I’ve also asked it to use the “TextReadOnly” user control to render my CreatedDate and CreatedBy fields instead of the standard Text control, by placing a [UIHint] attribute on two metadata properties. To create the TextReadOnly control I copied-and-pasted the “Text.ascx” control twice, and renamed the copies to “TextReadOnly.ascx” and “TextReadOnly_Edit.ascx”. This control will now be used whenever the CreatedDate and CreatedBy fields are displayed (note I’ve cheated here – CreatedDate is really a date but as I’m happy with the default ToString display mechanism for it I didn’t bother creating a DateTime ReadOnly control).

As you can see, these user controls are available for you to edit under the DynamicData/FieldTemplates folder that was copied in as part of the original walkthrough. If you want to change this folder to be somewhere else, check out this article.

Finally, we probably want to limit access to the admin pages to a limited set of privileged users. The easiest way to do this is using standard ASP.NET authorisation, by adding a location and authorisation element to web.config;

<location path="Admin">

  <system.web>

    <authorization>

      <allow roles="domain\role"/>

      <deny users="*"/>

    </authorization>

  </system.web>

</location>

Next steps...

There’s plenty more you might like to do, so I would recommend looking further into the features that Dynamic Data provides.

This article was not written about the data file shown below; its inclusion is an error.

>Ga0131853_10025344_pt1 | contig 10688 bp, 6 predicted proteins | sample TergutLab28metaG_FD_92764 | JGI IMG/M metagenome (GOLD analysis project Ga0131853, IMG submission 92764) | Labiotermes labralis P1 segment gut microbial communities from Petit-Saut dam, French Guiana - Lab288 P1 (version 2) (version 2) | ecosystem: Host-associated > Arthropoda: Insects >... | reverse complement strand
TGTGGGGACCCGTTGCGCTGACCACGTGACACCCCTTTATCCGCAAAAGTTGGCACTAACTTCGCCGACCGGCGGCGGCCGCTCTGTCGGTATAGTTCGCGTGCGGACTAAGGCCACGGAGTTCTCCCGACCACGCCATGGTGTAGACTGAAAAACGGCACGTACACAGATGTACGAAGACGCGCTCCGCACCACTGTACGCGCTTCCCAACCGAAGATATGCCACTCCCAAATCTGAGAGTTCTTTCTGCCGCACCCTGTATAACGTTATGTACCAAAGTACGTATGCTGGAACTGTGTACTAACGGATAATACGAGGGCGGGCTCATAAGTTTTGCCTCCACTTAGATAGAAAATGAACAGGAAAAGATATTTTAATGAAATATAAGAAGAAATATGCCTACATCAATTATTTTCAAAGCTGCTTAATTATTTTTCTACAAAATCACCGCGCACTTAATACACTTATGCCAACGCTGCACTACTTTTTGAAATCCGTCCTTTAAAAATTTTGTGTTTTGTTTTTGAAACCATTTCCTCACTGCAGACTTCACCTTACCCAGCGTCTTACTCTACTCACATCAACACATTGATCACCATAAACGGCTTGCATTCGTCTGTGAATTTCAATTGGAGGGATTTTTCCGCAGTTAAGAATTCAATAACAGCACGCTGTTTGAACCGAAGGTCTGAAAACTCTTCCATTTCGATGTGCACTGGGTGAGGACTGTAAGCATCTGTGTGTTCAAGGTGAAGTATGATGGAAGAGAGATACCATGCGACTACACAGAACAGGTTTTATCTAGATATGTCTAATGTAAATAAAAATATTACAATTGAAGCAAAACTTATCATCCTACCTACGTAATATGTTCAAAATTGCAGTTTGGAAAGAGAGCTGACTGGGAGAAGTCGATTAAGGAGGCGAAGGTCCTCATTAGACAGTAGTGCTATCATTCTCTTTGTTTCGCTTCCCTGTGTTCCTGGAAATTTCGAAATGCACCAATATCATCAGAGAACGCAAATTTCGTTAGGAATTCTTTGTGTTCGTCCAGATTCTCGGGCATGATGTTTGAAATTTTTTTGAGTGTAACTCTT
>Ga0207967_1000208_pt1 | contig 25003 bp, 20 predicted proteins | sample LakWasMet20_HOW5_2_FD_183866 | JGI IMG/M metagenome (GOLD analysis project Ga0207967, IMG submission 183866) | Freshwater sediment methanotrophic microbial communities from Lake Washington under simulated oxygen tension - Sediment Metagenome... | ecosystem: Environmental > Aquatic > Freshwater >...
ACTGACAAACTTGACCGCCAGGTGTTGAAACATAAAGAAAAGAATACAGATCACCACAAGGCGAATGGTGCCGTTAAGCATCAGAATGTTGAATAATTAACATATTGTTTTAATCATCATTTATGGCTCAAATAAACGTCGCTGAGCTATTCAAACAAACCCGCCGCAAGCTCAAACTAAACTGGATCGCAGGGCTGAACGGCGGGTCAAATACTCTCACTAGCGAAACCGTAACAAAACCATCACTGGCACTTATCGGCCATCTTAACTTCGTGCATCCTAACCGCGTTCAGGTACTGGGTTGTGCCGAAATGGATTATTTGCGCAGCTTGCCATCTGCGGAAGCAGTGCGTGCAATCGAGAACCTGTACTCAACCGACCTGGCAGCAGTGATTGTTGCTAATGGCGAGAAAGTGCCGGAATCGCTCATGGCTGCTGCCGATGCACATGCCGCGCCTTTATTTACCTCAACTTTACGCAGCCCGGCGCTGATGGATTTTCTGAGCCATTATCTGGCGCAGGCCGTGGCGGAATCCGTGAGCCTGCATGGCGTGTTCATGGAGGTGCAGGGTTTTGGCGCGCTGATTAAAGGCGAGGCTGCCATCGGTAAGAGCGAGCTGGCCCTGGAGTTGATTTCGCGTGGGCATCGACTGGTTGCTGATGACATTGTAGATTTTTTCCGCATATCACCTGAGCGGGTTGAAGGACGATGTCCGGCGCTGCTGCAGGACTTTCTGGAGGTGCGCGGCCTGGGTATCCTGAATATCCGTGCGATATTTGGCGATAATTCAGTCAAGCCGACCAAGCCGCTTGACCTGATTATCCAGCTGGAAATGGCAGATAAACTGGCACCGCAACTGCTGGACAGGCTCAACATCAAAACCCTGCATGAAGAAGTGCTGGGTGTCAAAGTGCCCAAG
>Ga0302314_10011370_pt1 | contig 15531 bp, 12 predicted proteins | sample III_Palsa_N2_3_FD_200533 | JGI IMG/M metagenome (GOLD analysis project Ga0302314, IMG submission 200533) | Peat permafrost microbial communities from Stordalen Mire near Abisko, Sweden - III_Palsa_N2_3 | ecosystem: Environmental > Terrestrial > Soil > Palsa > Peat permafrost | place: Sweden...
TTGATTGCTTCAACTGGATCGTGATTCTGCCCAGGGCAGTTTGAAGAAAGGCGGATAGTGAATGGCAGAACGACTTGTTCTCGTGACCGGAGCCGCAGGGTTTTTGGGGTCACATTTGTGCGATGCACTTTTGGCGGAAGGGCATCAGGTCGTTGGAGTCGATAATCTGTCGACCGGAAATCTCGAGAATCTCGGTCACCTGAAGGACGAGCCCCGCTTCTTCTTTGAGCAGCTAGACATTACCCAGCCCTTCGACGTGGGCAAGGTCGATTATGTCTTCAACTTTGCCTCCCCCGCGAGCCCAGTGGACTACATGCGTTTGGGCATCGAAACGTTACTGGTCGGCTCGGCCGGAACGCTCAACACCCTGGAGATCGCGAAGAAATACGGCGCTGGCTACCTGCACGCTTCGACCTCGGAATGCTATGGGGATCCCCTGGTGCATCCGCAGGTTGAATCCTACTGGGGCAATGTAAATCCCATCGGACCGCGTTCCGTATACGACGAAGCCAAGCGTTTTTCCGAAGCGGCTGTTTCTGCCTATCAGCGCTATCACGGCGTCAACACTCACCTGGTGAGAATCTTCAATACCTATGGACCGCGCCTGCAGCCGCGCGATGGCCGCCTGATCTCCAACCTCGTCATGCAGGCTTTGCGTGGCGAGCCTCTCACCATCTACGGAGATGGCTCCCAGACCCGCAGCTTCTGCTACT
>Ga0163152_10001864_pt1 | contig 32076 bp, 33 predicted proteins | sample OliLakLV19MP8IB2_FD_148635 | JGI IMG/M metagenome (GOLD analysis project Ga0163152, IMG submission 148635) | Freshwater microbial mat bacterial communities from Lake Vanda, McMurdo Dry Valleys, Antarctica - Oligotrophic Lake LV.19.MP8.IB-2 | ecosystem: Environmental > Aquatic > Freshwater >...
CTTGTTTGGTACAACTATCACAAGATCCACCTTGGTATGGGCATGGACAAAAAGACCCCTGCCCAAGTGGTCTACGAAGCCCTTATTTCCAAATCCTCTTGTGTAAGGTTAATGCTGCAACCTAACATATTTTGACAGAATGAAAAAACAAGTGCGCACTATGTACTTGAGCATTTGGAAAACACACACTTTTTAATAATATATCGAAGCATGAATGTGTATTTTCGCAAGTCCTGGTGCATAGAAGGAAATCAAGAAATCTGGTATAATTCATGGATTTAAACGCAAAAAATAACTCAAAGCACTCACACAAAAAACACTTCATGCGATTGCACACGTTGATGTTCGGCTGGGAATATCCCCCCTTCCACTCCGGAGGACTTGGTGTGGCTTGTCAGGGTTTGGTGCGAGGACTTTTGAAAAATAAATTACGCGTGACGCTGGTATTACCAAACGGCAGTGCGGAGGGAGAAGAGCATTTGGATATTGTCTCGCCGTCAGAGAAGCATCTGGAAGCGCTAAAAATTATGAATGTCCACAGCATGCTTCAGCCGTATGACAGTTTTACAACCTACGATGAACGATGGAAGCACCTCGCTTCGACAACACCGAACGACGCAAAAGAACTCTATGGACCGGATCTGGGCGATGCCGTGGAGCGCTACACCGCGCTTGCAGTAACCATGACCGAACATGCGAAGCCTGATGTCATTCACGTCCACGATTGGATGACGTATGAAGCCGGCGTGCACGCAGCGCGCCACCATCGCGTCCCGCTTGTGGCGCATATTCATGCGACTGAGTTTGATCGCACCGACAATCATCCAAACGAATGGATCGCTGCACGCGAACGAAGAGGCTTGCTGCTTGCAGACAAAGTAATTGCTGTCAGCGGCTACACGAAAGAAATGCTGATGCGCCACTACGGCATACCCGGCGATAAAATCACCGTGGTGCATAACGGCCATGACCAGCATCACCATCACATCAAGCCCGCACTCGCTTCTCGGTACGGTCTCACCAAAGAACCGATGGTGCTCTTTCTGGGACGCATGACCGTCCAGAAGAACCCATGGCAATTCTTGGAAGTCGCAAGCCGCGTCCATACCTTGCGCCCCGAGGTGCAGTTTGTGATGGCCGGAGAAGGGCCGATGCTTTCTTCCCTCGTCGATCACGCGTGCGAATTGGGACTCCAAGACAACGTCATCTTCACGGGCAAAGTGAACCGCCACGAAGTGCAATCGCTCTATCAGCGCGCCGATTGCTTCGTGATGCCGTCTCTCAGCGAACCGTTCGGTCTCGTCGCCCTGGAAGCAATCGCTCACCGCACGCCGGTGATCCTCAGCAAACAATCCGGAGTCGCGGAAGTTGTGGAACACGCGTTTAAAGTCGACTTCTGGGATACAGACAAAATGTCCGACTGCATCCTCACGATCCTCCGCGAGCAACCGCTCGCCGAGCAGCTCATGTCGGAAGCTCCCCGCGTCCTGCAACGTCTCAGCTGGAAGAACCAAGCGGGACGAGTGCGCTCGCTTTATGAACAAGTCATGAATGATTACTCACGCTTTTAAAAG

One that is particularly likely to be of interest is customising validation of data that is maintained... a good starting point is the ValidationAttribute.

You probably also want to change Site.master to better reflect your site (or move it, rename it, and update the templates under DynamicData/PageTemplates to use the new one). As long as you have a ScriptManager and the required Content Placeholder on there, it should work great. You can obviously make use of your own CSS too, or even go as far as changing all the field templates.

If you’d like a general overview of how Dynamic Data fits together, have a read of the Infrastructure Overview.

Finally, remember that I’m basing mine on an Entity Framework model, so I could customise the model too – for example, hooking up to the SavingChanges event to perform processing and/or validation on the Product table before it is saved to the database.

I hope all that is useful, and saves you time and boredom for your next system... enjoy!